The News Desk is a collection of news, notes and breaking items affecting the Fredericksburg community.
Helping people find coverage
Bill Botts has a bigger job than most lawyers would want to take on in their retirement.
He’s signed on to be the health care navigator—the person in charge of explaining the federal health insurance law and how people should get insurance under it —for Fredericksburg and a 16-county area.
Botts and 15 other navigators around the state will be the people to see if you need help understanding the new federal health insurance marketplace, or signing up for it after it opens Oct. 1.
More broadly, he and the other navigators are supposed to set up programs to help explain the new law and the new insurance marketplace.
In Virginia, the navigators are under the umbrella of a new group called ENROLL Virginia, which is handling the federal grant money that pays for Botts and the other navigators. ENROLL Virginia was created by the Virginia Poverty Law Center and legal aid programs in Virginia for the purpose of helping people figure out the new health law.
According to the 2012 Virginia Atlas of Community Health, the localities Botts covers contain almost 73,000 uninsured people. In 12 of his 17 jurisdictions, Botts said, more than 14 percent of the population is uninsured.
Botts spent his 38-year career as a legal aid attorney. He retired from Rappahannock Legal Services in 2011, having worked there since 1979.
His career in legal aid, which helps people who can’t afford lawyers, spurred his interest now in helping people get access to health care. He saw clients who worked, but couldn’t afford insurance, find their lives falling apart because of a health problem. For example, untreated health issues led to diabetes, which led to amputated limbs, which led to loss of jobs, homes and families, Botts said. A heart attack could bankrupt people.
“Poverty has a lot of contributing factors lack of health insurance is right up there,” Botts said. “I just saw over the years people’s lives harmed or even destroyed That’s why I think extension of health coverage is so important.”
He sees the new federal health care law as a “generational, historic piece of legislation.” Botts said he understands the law is politically controversial, but he feels his duty is to help his neighbor—and that helping people sign up for health insurance is a way to do that.
Botts’ job now as navigator isn’t to advocate for any one of the many health care plans that will be sold through the federal marketplace, nor to push people to use the marketplace.
Instead, Botts said, navigators are there to explain how the marketplace works, and to help guide people through the process of signing up.
People whose incomes are between 100 percent and 400 percent of the poverty level are eligible for federal subsidies to help pay for insurance in the marketplace. This year, that was between $11,490 and $45,690 for an individual and $23,550 and $94,200 for a family of four. Those with incomes between 100 percent and 250 percent of the poverty level are eligible for other assistance with costs, but only if they buy a specific level of plan.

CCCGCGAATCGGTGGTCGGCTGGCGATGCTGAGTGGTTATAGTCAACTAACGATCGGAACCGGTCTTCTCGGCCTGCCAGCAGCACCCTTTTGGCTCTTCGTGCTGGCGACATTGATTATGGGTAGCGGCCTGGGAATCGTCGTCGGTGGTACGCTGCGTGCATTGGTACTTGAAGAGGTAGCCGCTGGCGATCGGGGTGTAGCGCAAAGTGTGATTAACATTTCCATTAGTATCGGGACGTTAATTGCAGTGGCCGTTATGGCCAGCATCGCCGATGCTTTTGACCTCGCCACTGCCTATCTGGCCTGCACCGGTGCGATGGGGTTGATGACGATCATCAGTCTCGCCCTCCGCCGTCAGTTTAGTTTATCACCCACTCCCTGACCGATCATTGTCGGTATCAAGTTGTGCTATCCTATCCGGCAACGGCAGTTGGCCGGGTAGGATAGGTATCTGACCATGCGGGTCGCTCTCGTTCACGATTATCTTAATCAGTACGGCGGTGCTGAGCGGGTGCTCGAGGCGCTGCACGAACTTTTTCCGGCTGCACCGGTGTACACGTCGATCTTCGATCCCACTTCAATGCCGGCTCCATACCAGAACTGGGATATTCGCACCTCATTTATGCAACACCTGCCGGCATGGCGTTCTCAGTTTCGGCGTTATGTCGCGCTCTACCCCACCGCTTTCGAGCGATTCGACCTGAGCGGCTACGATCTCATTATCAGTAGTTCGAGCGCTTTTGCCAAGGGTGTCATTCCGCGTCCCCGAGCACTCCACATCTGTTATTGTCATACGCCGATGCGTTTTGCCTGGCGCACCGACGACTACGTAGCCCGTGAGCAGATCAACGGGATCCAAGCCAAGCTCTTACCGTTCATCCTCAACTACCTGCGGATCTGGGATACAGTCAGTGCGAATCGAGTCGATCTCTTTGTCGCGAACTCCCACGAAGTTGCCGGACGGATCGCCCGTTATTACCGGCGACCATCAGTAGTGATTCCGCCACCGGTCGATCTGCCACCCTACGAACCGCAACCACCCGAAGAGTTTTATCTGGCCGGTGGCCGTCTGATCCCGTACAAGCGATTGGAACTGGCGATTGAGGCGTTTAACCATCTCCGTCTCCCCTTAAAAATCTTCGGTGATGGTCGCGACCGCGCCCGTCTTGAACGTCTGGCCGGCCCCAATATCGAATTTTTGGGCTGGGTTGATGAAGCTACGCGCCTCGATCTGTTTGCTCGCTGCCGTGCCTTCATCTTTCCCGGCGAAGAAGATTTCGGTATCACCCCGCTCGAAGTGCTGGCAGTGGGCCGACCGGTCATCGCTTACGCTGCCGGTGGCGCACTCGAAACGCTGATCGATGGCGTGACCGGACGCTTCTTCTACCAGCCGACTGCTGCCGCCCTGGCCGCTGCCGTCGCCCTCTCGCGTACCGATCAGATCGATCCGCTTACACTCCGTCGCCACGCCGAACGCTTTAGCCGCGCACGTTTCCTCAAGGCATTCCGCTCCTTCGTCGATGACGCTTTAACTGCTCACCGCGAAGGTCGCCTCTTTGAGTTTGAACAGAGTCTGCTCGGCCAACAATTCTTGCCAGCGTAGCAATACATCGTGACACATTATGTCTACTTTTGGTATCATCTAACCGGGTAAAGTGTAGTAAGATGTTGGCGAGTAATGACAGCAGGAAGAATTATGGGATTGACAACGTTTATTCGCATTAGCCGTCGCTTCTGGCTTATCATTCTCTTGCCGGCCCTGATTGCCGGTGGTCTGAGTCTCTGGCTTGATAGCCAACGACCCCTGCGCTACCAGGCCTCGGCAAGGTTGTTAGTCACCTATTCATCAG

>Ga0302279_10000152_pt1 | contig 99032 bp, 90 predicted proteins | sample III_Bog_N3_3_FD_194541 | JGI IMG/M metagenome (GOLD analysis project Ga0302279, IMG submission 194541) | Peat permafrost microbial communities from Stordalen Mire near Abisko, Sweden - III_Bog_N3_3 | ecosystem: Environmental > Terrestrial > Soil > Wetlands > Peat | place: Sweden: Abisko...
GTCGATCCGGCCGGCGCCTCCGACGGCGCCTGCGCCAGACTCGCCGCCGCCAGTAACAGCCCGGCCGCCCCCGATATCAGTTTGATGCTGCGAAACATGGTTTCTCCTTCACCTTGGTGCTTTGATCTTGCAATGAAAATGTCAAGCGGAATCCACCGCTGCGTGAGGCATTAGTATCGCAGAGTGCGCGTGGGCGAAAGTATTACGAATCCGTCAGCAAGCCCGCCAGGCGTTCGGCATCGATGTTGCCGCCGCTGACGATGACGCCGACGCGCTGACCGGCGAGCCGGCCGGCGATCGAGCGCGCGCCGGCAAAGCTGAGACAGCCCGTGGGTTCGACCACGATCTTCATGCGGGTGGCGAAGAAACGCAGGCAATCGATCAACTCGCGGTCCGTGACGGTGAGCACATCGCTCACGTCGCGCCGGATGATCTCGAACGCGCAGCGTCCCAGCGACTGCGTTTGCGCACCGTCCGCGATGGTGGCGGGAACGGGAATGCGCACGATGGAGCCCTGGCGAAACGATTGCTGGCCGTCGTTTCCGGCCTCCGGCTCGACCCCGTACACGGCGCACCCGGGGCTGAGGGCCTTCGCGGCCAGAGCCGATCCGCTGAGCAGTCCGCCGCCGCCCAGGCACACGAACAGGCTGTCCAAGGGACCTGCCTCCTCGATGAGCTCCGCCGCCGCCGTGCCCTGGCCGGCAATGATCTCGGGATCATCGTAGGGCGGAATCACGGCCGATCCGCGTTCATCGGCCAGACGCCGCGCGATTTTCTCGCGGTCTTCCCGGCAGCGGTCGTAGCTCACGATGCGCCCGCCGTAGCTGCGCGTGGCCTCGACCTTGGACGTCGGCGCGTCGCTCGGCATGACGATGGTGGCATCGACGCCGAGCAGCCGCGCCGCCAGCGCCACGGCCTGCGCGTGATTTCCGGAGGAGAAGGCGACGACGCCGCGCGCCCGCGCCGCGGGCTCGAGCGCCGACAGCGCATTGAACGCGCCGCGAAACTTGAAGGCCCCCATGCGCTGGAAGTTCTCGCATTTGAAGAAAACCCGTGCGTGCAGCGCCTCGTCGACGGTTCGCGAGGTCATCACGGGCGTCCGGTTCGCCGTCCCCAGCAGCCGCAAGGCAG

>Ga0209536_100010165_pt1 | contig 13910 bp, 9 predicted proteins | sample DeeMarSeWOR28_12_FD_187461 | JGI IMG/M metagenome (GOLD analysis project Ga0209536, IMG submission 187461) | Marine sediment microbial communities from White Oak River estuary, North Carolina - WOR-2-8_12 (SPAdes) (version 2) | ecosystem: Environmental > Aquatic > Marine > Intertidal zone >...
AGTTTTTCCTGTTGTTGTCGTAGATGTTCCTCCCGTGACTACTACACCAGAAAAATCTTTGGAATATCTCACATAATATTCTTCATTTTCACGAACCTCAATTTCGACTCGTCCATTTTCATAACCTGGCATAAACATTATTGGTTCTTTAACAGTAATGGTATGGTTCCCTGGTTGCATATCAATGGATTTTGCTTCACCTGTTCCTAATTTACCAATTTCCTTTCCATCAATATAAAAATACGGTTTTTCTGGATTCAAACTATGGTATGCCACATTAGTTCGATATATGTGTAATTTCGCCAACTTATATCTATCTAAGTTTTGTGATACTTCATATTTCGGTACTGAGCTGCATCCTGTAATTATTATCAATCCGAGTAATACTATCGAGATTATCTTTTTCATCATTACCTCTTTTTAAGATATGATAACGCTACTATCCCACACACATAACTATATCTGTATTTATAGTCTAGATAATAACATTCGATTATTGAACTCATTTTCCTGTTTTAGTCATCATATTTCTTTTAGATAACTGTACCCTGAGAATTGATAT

The rules are also different for small businesses.
Explaining it all will involve a lot of field work—with 17 localities to cover—and it’ll require help. Botts is training a few volunteer assistants, and he himself had to go through 20 hours of training, he said. Anyone interested in volunteering can sign up at a Monday community forum or by emailing Botts.
Navigators and their assistants won’t be the only ones trained to help people understand the insurance marketplace.
Some agencies and groups that serve populations likely to be uninsured or eligible for marketplace insurance have applied to train application counselors within their organization, and those people will also be able to help people sign up for new coverage.
So will insurance brokers who already sell insurance policies.
But, Botts predicts, the navigators “will wind up assisting those most in need of help.”
He has been in touch with various groups that serve low-income populations about working with them to enroll people.
Ideally, Botts said, he’ll be able to go, or send someone, to places like food banks or soup kitchens to help explain the marketplace to clients there, and help sign them up. He’ll have a laptop, a wireless card, hopefully a printer and a scanner, and expects he can walk even those who are least experienced with health insurance and the Internet through the application process. He might go to churches, he might have a table at area festivals, he might work with hospitals and clinics.
Botts already has scheduled one event—a community forum on the Affordable Care Act and the health insurance exchanges—for Monday night.
He has an office and an office phone number. There will soon be a statewide toll-free phone number, he said, that people can call and be routed to the navigator for their area.
Botts expects to be busy. The marketplace opens Oct. 1.
“I’m sure there will be a big demand in October, and we’ll just have to see how it goes,” he said.
Bill Botts and Dr. Chris Lillis will hold a community forum on
the Affordable Care Act and the Health Insurance Marketplace from 7 to 9 p.m. Monday, Sept. 23, in the theater at Central Rappahannock Regional Library, 1201 Caroline Street, Fredericksburg.
To reach Botts:
c/ o Legal Services of Northern Virginia
500 Lafayette Blvd, Suite 140 (rear building entrance)
Fredericksburg, VA 22401
Office fax: 540/374-9169
Office email: email@example.com
Office hours, beginning Oct. 1, are 9 a.m.–4 p.m., Monday–Thursday
A website and statewide phone number for ENROLL Virginia are pending.
Botts encourages people to visit healthcare.gov to review the information there and then gather necessary materials before making an appointment with him.
Also, a toll-free insurance marketplace helpline is available: 800/318-2596, TTY 855/889-4325.
Chelyen Davis: 540/368-5028